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Greek President Retires After 50-Year Career

March 13, 1985

ATHENS, Greece (AP) _ Constantine Karamanlis, whose resignation as president has created a climate of political uncertainty, returned to private life today, ending a 50- year career in politics.

The conservative politician, who supported close ties with the United States and NATO, announced his resignation Sunday after he was abruptly rejected by the ruling Socialists as their candidate in next week’s presidential balloting.

A small crowd of admirers standing outside the presidential mansion in downtown Athens in drizzling rain applauded and shouted, ″Long live Karamanlis,″ as his limousine drove off to his home in Politeia, a northern suburb.

Sources close to Karamanlis said he was ″expected to concentrate now on his archives and the things he never had time for while in office.″ They asked not to be identified.

But Greek conservatives don’t believe that Karamanlis will stay out of politics entirely, although they say he is unlikely to run for president again.

″He won’t be allowed to remain uninvolved, even if he wants to, because people will want his advice and opinion. And after all, politics has always been Karamanlis’ consuming interest,″ said Helen Vlachou, publisher of the conservative daily Kathimerini.

Karamanlis, 78, was first elected to Parliament in 1935, and had dominated the Greek political scene since he restored democracy in 1974 as premier after a military dictatorship collapsed.

He became president in 1980 and had been expected to become a consensus candidate for a second five-year term.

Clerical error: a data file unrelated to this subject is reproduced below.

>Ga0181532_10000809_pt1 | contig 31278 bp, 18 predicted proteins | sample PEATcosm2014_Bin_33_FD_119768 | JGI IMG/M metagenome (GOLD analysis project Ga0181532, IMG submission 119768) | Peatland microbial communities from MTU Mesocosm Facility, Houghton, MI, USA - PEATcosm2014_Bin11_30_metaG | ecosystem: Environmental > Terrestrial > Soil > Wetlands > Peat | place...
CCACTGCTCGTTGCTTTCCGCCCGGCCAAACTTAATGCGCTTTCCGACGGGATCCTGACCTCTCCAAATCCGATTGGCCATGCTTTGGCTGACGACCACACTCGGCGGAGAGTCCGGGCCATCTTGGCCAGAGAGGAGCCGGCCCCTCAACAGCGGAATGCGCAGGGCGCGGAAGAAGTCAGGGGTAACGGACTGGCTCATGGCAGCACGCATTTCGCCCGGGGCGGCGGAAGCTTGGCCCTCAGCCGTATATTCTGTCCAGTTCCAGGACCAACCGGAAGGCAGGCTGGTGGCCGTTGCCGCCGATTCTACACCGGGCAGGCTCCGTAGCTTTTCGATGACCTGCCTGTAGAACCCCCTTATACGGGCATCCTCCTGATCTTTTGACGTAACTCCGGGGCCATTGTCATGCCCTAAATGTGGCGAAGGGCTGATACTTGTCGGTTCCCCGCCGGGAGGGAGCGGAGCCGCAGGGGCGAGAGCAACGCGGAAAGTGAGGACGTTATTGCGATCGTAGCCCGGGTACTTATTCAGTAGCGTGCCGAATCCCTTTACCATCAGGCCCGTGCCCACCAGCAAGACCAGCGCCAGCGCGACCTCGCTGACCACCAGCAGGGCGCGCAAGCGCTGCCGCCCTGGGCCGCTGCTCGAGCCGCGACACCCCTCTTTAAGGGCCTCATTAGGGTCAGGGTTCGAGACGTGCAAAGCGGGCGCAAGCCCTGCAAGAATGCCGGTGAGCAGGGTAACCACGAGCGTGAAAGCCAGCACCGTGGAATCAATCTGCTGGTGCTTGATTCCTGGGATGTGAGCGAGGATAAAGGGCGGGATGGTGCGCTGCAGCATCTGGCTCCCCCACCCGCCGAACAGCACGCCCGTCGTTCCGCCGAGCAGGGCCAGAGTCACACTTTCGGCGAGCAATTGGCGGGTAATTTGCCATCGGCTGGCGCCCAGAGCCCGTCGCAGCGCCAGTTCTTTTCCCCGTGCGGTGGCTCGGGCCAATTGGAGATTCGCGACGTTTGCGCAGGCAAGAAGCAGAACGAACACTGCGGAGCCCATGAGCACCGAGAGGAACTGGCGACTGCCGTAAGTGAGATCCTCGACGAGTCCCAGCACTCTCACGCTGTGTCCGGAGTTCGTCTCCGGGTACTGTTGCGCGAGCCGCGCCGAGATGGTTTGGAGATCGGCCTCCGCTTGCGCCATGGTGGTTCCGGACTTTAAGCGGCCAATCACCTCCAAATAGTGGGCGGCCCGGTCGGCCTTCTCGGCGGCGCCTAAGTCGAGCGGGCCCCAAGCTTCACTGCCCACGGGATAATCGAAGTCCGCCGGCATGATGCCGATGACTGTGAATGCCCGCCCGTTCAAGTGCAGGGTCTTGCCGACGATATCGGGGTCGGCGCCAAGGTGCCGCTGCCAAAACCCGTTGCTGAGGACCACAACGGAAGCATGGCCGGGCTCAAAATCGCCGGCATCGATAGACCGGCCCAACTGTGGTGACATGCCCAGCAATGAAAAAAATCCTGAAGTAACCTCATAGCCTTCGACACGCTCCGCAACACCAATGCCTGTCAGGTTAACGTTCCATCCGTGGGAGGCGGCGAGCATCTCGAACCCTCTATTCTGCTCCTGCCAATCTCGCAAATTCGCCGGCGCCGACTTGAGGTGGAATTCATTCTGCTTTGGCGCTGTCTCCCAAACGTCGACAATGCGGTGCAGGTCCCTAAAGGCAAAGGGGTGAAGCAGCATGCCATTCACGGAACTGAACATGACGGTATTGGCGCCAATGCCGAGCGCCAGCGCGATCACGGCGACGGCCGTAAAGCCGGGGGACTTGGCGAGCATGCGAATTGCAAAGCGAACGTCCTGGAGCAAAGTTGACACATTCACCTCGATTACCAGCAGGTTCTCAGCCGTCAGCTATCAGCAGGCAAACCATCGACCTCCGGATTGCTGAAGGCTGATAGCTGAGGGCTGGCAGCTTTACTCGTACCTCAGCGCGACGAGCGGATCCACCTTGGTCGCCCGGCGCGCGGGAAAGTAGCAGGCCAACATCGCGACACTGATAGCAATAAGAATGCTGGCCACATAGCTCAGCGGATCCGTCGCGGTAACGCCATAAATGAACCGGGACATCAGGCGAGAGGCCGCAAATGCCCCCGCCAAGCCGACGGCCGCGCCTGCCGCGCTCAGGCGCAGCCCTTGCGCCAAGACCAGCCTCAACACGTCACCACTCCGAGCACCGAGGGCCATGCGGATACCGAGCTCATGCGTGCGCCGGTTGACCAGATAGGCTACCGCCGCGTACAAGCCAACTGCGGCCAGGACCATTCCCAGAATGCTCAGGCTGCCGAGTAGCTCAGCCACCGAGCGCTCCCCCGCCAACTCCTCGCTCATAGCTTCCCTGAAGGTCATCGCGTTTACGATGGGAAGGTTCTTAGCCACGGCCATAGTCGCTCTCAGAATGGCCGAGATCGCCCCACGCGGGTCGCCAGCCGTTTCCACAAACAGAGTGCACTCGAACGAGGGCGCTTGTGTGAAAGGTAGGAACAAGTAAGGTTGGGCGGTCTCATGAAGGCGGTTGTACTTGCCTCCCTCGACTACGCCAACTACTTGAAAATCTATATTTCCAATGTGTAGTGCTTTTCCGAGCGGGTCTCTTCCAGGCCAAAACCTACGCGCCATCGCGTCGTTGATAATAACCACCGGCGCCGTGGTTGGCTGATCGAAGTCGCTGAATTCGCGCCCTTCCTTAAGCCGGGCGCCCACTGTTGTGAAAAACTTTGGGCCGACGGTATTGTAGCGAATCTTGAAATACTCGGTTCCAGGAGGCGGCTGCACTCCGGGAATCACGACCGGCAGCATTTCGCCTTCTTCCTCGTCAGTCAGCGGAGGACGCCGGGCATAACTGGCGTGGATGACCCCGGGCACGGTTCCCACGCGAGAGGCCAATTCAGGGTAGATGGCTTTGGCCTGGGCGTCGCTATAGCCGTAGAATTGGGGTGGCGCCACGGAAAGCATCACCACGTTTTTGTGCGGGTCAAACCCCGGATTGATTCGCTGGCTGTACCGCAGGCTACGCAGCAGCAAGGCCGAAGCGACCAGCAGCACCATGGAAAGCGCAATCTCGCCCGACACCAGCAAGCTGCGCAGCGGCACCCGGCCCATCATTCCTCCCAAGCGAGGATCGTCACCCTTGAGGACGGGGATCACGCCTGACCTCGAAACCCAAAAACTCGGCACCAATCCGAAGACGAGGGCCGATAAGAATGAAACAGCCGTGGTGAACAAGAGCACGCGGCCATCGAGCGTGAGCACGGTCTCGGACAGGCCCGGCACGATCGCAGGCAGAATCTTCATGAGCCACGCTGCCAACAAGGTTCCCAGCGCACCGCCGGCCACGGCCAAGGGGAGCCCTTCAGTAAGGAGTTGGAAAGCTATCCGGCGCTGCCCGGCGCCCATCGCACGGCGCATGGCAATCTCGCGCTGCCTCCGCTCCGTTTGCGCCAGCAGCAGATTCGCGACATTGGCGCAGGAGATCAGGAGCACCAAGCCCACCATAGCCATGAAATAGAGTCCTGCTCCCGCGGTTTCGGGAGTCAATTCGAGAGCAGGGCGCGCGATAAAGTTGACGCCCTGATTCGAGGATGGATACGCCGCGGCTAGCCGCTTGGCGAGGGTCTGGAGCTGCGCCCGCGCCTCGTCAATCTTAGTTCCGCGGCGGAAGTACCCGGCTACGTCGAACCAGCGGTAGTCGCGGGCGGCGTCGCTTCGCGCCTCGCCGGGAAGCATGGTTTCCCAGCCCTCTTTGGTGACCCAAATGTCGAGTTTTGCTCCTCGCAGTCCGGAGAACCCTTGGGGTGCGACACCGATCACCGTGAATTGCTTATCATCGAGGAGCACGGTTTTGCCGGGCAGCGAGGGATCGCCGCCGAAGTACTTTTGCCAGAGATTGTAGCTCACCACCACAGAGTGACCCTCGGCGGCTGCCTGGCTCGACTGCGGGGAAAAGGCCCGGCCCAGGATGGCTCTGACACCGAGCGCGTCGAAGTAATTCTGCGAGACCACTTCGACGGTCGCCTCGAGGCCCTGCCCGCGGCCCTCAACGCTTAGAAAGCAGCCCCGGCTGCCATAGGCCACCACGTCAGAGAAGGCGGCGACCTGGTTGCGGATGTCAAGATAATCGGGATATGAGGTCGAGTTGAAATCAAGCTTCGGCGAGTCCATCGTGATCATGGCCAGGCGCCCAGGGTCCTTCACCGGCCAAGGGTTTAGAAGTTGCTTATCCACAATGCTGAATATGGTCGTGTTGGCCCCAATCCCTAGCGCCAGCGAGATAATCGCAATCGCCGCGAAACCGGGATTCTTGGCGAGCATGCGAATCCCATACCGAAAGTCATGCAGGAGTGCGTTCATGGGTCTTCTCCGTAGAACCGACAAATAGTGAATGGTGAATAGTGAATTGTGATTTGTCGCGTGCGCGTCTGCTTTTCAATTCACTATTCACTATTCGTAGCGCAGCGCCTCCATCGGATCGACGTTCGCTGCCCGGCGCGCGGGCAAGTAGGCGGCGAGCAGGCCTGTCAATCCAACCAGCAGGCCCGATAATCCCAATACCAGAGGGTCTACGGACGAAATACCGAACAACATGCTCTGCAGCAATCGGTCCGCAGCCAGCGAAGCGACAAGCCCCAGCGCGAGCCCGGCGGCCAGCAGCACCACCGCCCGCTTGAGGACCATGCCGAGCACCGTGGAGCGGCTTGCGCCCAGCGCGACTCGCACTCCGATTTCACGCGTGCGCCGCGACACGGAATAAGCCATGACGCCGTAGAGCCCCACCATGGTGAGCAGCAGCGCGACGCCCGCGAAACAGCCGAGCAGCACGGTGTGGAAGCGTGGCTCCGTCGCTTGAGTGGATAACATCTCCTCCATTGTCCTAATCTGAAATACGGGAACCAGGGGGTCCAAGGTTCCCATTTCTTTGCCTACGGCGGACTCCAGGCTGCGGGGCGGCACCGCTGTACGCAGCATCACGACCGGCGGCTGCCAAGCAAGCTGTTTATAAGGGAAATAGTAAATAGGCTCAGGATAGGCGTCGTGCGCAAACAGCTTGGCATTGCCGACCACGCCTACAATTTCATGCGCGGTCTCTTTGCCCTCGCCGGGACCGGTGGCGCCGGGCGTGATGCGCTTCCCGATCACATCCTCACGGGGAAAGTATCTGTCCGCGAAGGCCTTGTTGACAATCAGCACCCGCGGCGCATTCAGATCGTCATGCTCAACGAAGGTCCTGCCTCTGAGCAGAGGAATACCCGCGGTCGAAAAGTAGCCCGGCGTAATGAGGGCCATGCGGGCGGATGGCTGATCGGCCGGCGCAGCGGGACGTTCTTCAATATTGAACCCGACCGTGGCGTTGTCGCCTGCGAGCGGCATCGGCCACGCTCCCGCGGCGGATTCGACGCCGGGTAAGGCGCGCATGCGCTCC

But in a last-minute switch, the ruling Panhellenic Socialist Movement’s 140-member central committee chose Christos Sartzetakis, a 56-year-old Supreme Court judge, as their candidate, and decided to amend the constitution Karamanlis masterminded in 1975.

Analysts say the decision to replace Karamanlis represents a victory for Marxist radicals over moderates in the party, and a commitment to more sweeping social and political reform.

The revisions, submitted to Parliament on Monday, would make the president a figurehead and transfer his executive powers to the ruling party.

Karamanlis’ departure has raised fears that the Socialists, who favor closer relations with the East bloc and non-aligned countries, will take Greece sharply to the left.

″The threat of Karamanlis’ using his presidential powers combined with the weight of his personal counsel helped restrain the Socialists. Now the safety net has gone,″ said a Western diplomat who spoke on condition he not be identified.

Greece’s Moscow-line Communist party, known by its Greek initials KKE, has pledged to back Sartzetakis for president in Sunday’s parliamentary balloting.

That makes his election a near certainty and raises the possibility of future cooperation between the Communists and Premier Andreas Papandreou’s Socialist party.

The Socialists have 165 seats in the 300-member Parliament and the Communists have 12.There are 11 independents.

Sartzetakis needs 180 votes for election in the third and final ballot. A two-thirds majority is needed on the first and second ballots.

The conservative opposition New Democracy party, which controls 112 seats, says it will cast blank ballots.

Sartzetakis, from the northern city of Salonica, is widely respected. As a young magistrate, he investigated a 1963 political killing in which left-wing deputy Gregory Lambrakis died in a road accident engineered by right-wing extremists.

The case inspired the film, ″Z″, directed by Costa-Gavras, in 1968.

During Greece’s seven-year military dictatorship, Sartzetakis was tortured and jailed for one year without being charged.

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